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More than 1,200 drivers caught speeding on Sheppey Crossing since cameras were installed

More than 1,200 drivers have been caught breaking the 70mph limit on the Sheppey Crossing in the six months since speed cameras were fitted there.

From May to November the average-speed cameras have snapped 1,240 drivers exceeding the limit.

The latest figures, provided by police, show more people were caught speeding driving onto the Island, rather than off it - a total of 718 drivers Sheppey-bound, compared to 522 heading towards Sittingbourne.

Average speed cameras on the A249 Sheppey Crossing
Average speed cameras on the A249 Sheppey Crossing

The equipment was installed in March as part of a £350,000 scheme after Highways England completed a 17-month safety review of the bridge.

It replaced a temporary 50mph limit that ended on March 21.

A lower maximum speed was imposed on the crossing and its approaches in July 2015, following an inquest into the death of mother and son Deborah and Marshall Roberts.

Despite the intention to slow traffic down to make it safer, the accident rate increased.

A spokesman for the Kent and Medway Safety Camera Partnership, which manages the cameras, said about 30,000 vehicles use the crossing every day.

Commenting on the number breaking the limit, he added: “These low offence numbers should be viewed in the context of the very high number of vehicles flowing over the crossing every day, and are typical of the sort of very high compliance rates experienced in other average-speed systems.”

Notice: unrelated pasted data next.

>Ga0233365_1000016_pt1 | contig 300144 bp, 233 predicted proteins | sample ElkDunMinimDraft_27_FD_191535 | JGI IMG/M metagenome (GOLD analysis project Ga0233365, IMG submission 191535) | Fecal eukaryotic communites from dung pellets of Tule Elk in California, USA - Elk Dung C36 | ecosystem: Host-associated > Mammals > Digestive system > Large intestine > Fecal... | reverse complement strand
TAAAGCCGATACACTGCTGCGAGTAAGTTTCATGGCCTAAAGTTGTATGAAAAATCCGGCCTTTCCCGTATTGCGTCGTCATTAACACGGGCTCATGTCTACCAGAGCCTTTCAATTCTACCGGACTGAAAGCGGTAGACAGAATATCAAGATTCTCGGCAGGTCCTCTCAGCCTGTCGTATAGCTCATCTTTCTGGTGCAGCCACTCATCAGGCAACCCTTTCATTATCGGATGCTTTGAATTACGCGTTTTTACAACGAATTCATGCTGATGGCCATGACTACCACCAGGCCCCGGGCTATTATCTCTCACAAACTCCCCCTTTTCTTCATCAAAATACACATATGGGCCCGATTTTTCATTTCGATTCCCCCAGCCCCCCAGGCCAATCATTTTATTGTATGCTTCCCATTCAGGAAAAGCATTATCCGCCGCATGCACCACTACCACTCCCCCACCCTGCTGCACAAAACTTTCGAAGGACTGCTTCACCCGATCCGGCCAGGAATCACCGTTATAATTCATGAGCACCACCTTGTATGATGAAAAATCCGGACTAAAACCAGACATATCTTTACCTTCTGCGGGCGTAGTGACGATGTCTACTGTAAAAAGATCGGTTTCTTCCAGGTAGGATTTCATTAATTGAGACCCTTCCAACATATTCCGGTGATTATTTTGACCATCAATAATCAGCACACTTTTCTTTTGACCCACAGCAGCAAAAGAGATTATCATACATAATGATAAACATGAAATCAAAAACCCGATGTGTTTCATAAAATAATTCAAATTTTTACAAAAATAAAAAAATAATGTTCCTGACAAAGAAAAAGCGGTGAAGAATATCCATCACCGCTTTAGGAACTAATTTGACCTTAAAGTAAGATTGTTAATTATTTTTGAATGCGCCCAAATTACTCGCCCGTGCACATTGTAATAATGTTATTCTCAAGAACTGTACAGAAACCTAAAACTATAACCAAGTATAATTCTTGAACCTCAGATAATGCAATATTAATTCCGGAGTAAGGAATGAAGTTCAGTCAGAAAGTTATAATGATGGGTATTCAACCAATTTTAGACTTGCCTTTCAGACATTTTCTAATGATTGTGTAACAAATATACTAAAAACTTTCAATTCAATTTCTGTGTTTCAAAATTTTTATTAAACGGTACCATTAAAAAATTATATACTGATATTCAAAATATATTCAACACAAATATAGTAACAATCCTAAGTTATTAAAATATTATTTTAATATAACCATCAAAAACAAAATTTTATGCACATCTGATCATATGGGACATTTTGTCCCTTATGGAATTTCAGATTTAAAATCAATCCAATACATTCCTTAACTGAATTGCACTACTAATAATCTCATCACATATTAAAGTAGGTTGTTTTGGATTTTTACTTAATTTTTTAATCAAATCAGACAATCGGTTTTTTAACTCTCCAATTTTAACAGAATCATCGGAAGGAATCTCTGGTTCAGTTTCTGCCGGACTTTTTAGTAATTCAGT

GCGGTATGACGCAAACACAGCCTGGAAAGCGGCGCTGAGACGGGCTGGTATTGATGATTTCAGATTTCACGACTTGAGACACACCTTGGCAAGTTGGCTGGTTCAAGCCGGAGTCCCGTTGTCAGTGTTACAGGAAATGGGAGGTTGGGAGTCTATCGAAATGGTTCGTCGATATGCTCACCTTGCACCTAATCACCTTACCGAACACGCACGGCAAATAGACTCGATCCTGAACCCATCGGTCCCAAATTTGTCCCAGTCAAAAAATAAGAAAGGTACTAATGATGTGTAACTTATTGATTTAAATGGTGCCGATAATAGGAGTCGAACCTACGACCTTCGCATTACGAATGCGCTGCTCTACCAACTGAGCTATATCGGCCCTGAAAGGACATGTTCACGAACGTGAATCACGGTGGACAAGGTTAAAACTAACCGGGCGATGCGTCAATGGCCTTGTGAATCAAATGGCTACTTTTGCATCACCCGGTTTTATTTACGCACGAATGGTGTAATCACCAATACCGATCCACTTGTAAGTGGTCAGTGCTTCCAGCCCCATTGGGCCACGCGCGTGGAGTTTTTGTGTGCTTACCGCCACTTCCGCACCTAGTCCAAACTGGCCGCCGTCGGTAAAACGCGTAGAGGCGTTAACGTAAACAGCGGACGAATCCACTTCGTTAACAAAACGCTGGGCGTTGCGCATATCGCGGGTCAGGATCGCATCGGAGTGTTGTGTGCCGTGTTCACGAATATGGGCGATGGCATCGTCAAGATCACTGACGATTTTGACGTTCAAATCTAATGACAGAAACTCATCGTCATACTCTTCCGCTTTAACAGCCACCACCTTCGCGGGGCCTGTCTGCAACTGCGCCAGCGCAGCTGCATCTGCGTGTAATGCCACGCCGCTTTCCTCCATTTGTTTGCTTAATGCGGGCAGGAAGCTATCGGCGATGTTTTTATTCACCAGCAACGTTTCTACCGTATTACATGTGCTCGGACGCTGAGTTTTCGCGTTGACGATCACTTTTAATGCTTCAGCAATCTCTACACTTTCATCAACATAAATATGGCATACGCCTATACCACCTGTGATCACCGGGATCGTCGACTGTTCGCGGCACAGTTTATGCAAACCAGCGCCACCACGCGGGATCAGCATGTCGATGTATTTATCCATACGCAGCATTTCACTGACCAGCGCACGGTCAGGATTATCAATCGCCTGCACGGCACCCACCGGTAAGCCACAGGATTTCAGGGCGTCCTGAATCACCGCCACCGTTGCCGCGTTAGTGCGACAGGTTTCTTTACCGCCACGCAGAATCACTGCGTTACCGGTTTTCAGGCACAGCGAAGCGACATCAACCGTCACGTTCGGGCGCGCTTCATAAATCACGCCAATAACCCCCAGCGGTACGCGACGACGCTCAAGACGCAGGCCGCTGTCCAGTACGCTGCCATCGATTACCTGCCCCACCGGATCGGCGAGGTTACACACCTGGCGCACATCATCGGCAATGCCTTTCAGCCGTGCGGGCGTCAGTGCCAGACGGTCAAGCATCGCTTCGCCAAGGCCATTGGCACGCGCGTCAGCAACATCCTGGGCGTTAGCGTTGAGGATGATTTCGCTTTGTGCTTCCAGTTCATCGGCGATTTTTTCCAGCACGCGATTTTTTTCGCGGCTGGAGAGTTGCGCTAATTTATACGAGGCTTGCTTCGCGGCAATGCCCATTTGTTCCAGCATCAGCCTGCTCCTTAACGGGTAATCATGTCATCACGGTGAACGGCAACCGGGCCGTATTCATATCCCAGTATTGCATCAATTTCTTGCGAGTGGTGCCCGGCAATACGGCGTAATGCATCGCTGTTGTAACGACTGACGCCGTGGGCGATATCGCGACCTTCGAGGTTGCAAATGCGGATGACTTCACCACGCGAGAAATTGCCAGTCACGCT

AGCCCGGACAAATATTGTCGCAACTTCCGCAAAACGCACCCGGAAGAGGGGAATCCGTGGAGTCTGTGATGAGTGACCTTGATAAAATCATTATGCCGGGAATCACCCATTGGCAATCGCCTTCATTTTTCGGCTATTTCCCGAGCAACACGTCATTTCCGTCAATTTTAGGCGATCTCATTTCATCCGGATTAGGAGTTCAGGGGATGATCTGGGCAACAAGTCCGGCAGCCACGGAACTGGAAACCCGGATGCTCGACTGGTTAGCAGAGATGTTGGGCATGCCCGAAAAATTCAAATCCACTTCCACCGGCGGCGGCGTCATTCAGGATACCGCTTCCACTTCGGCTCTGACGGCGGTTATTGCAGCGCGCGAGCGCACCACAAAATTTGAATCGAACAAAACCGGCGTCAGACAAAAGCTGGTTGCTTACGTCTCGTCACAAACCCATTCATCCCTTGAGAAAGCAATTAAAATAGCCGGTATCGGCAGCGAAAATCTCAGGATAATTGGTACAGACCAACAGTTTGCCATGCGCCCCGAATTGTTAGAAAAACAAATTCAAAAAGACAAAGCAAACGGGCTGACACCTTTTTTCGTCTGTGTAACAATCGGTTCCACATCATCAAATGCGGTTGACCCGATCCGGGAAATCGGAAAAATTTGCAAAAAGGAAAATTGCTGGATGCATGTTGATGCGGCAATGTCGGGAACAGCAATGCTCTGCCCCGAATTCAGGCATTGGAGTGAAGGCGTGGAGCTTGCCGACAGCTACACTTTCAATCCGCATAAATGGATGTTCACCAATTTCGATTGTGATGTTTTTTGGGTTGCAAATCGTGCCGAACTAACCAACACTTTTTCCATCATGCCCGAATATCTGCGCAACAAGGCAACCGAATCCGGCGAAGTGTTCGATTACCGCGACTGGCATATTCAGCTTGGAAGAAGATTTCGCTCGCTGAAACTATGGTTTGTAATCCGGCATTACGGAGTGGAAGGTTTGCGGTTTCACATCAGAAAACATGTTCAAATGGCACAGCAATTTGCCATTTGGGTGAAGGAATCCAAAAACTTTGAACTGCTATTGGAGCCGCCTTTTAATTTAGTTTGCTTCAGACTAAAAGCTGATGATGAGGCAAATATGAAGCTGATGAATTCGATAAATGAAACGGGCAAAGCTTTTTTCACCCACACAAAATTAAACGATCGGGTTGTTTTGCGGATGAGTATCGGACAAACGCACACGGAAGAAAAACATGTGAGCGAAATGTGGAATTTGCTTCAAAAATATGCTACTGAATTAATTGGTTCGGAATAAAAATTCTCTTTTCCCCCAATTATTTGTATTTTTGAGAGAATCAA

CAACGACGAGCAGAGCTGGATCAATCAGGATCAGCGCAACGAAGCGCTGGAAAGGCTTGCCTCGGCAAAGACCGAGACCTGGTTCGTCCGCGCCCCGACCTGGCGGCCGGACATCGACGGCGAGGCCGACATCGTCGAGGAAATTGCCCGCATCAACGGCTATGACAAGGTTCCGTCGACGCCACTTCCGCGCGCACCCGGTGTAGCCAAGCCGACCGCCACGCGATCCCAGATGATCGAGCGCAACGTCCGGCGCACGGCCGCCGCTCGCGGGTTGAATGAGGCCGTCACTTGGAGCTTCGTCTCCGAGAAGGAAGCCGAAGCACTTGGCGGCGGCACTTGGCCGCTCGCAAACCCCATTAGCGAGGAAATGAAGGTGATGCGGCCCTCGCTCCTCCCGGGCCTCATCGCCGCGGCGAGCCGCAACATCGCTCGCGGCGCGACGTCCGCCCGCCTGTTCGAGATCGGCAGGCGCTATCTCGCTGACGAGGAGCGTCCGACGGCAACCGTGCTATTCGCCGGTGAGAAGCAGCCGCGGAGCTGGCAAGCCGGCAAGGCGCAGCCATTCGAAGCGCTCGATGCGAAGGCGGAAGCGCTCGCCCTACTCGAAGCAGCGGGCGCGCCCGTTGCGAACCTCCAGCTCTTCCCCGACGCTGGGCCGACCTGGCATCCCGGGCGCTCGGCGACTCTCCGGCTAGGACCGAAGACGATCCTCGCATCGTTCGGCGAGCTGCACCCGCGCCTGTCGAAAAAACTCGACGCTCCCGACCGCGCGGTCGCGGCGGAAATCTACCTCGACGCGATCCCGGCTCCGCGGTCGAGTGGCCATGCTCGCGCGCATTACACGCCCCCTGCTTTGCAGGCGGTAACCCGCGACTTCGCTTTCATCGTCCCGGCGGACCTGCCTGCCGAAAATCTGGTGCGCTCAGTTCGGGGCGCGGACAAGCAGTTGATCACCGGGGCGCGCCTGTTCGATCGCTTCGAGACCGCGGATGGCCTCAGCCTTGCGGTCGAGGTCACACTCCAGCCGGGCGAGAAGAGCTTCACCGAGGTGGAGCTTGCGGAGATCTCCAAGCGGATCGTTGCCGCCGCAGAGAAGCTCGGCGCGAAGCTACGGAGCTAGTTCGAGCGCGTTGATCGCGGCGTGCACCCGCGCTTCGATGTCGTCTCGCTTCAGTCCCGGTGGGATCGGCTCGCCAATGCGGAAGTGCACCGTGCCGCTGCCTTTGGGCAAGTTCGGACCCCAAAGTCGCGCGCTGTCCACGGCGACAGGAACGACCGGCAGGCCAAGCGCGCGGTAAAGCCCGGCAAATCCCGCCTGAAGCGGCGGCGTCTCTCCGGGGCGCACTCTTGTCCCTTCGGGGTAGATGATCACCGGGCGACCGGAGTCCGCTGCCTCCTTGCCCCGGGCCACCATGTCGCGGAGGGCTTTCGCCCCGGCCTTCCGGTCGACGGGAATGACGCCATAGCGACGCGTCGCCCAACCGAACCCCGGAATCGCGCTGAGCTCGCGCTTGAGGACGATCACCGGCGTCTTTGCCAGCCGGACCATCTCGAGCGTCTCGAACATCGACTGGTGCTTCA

Those caught will either do a speed awareness course, have points added to their licence or will have to pay a £100 fine.

Anyone whose speed is particularly excessive will receive a court summons.

Speaking about the latest figures, Emma Tweed, who lost her sister Deborah Roberts and eight-year-old nephew Marshall in a crash on the crossing in 2014 - said the number of drivers still flouting the limit on the crossing came as a shock.

Emma Tweed, Deborah's sister and aunt to Marshall
Emma Tweed, Deborah's sister and aunt to Marshall

“I would have thought drivers would now know they are live and active,” she said.

“I can’t understand why people need to go over the 70mph limit anyway – that’s just dangerous.

“Especially at night time –there’s no lighting whatsoever, yet there’s still cars bombing past me when I’m doing the limit.”

The 43-year-old, who lives in Sittingbourne, appealed to drivers to watch their speed, particularly given what happened to her sister and nephew.

“I just think people really need to remember what has happened on that bridge.

“There was that massive pile-up involving about 130 cars and then the death of my sister and my little nephew.

“Drive to the speed limit rather than speed and you will get to where you’re going safer,” she said.

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